I suppose the best way to shorten this down is, the only way to be sure that the program you want will work, is if your program is still being maintained. Proprietary software don't like to keep their obsolete software updated, and people don't like being forced to buy the latest to continue to use it.

It's free

Yes, we know. Here I would like to point out some of the stupidest counter attacks the Linux community uses when someone gives a reason not to use Linux. And the most over used is, "its free, your getting a pretty damn good product for one done on a volunteer basis." Everything said is true, but if Linux doesn't do what I want that really doesn't matter.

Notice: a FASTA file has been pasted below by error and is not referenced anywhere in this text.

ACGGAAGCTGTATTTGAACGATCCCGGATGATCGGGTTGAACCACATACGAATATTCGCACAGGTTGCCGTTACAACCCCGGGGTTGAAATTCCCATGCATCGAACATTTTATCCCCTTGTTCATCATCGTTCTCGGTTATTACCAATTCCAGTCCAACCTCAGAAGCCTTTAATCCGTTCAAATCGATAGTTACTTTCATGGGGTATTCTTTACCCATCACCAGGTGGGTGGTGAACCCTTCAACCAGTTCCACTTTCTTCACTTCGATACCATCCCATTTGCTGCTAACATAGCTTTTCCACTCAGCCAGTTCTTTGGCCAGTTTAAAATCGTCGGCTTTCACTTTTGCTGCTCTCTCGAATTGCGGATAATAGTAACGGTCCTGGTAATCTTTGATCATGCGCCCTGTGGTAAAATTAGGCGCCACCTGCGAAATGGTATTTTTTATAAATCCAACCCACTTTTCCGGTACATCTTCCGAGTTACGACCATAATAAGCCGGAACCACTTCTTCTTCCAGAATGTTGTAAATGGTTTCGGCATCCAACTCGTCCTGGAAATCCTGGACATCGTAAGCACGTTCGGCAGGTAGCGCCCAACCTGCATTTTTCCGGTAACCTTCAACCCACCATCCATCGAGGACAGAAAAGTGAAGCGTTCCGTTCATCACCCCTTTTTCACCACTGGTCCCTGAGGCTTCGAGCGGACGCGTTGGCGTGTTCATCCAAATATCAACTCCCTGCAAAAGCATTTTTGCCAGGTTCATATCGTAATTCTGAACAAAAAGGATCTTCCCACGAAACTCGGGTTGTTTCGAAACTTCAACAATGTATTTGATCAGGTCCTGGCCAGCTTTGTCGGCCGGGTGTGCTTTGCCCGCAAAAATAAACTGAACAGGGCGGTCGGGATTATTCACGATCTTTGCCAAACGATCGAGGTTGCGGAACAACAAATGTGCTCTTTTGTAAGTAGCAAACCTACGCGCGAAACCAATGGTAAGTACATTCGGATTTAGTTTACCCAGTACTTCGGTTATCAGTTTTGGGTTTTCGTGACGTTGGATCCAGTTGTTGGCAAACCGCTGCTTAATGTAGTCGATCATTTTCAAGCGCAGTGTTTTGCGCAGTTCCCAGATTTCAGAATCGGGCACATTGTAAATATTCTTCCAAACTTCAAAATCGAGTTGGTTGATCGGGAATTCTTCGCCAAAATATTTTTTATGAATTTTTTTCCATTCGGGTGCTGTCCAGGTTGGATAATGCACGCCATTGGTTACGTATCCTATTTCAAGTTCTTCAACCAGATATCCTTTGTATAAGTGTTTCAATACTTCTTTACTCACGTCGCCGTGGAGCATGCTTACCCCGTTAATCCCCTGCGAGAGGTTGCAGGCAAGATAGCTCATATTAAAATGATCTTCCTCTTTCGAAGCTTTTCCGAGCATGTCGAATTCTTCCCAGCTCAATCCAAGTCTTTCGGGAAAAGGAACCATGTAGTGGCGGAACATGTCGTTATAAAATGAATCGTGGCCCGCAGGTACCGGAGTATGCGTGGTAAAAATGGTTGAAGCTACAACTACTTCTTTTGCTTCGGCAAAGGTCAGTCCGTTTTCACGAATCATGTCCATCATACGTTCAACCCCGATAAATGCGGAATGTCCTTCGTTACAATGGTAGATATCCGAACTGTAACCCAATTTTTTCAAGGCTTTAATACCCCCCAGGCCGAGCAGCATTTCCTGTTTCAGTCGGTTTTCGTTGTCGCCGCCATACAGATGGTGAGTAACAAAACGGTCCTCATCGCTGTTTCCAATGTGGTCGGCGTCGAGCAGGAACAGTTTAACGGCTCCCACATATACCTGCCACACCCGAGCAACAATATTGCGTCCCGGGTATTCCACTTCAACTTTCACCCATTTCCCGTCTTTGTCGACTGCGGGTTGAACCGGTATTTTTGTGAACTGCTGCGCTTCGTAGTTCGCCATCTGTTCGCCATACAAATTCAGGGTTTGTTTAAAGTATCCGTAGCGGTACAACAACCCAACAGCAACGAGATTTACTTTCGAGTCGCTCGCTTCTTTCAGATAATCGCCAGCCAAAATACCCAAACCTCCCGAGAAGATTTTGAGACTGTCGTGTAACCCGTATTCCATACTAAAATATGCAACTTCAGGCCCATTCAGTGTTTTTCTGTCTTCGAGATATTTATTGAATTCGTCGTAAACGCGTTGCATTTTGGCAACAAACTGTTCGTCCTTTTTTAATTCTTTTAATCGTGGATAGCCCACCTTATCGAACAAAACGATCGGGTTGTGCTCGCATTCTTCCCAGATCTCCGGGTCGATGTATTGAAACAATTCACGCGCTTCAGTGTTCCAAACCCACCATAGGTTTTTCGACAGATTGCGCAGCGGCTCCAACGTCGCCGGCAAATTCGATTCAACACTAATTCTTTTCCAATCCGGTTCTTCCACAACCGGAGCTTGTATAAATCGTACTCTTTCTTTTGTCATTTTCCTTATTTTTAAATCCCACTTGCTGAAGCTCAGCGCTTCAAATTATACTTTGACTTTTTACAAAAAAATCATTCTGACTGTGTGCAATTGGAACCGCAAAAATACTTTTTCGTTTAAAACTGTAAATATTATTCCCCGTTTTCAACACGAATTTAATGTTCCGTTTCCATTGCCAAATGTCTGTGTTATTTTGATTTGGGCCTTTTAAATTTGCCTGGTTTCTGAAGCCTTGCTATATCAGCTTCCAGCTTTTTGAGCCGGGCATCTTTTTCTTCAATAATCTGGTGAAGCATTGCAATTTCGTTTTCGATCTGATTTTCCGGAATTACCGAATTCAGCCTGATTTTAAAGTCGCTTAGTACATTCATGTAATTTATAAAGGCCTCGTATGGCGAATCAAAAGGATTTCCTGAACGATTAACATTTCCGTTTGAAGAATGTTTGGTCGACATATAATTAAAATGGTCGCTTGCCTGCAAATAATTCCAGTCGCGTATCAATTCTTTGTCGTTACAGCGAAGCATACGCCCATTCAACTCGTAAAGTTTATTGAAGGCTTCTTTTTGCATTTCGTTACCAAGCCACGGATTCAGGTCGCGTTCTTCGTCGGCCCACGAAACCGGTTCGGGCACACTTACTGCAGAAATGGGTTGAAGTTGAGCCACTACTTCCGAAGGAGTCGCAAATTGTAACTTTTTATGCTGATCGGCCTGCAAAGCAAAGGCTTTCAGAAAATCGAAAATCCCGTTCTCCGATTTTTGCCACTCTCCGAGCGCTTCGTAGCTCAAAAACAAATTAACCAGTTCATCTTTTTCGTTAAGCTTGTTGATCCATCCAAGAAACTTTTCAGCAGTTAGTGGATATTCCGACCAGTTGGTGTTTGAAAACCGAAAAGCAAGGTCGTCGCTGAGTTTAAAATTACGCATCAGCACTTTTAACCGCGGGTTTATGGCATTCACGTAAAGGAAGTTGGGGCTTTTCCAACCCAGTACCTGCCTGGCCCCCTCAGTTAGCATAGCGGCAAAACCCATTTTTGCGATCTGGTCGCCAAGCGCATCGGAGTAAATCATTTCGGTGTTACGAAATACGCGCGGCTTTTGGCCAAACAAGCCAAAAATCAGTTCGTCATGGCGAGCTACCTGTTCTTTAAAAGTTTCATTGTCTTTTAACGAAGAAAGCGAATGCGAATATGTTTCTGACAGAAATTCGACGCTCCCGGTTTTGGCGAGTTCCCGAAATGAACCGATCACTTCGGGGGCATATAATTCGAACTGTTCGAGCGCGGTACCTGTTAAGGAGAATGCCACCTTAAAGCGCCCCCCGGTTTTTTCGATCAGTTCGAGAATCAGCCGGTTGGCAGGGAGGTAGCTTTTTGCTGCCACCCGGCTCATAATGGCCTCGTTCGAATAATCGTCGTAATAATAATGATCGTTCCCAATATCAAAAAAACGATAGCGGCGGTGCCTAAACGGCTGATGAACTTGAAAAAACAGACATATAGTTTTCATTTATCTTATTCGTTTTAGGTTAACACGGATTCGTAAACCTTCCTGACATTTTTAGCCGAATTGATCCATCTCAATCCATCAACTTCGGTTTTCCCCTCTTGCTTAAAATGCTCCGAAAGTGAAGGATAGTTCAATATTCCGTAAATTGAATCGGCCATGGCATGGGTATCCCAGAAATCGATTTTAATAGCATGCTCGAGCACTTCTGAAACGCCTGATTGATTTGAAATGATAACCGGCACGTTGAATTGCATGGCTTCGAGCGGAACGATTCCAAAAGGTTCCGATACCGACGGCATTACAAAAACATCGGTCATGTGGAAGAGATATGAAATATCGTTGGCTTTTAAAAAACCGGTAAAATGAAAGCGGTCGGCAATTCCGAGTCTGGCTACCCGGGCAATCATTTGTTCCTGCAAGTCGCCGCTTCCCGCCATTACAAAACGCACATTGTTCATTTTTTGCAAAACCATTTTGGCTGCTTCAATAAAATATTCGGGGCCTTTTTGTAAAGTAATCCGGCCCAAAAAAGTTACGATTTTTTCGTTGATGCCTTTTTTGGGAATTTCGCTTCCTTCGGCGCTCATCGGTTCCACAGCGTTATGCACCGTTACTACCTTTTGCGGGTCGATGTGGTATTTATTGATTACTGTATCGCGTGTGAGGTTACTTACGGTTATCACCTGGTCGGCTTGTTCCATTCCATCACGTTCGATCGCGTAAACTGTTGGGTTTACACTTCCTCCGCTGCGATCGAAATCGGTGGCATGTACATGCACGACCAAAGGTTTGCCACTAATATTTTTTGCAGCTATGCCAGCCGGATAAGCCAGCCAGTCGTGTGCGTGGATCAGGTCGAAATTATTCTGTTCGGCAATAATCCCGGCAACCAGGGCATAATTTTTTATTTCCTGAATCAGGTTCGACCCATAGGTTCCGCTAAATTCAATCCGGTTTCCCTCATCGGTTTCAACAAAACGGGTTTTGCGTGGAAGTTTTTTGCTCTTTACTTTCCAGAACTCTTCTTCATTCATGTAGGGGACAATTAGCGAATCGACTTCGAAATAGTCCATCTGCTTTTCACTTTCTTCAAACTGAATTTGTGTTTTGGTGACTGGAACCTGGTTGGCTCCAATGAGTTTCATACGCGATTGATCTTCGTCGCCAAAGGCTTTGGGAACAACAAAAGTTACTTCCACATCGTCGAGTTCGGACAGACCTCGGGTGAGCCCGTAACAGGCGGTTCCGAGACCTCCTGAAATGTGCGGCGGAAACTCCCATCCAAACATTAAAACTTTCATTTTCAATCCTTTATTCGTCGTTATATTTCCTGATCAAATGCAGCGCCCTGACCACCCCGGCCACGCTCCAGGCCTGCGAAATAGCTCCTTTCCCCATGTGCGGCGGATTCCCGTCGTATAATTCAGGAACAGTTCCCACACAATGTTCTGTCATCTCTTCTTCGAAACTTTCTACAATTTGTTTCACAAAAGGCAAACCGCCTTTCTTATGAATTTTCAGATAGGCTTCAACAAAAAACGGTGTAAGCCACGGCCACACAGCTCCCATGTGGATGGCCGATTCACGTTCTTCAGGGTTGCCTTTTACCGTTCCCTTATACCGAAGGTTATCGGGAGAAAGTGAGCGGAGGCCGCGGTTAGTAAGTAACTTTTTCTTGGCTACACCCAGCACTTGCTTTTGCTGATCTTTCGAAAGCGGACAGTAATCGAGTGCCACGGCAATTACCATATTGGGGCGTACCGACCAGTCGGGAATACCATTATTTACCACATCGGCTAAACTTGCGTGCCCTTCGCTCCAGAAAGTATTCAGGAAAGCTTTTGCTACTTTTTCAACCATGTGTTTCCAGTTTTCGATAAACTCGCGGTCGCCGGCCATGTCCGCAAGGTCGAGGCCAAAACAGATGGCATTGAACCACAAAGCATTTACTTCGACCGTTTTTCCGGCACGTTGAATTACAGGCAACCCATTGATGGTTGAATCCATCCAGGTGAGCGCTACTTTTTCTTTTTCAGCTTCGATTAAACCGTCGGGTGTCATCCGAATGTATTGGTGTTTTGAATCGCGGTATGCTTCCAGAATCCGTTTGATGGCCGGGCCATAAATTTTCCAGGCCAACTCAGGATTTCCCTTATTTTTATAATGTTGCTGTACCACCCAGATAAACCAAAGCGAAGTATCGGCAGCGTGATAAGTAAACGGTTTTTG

The Crystal Ball

I see a bright future heading the way of the Linux Operating System. Not only are their computer companies that are selling pre-installed Linux, there are companies that have opened their hardware specifications up to the community (ATI, VIA). Software companies are working harder on cross platform and porting of software to Linux (Adobe Flash, Google products, Source Engine by Valve). Wine is coming to its v1.0 release. With all of this work being done I see Adobe also making their suite of programs run on Linux. Splashtop will be bringing Linux even close to the public eye and have a better idea of what it can do for them. I see Linux getting a much greater amount of publicity and being a viable alternative to Windows it will be widely used in the next 5 years (people will have the same knowledge of Linux as they do of Mac). In 10 years there will probably be more availability of Linux support then there is for the Mac.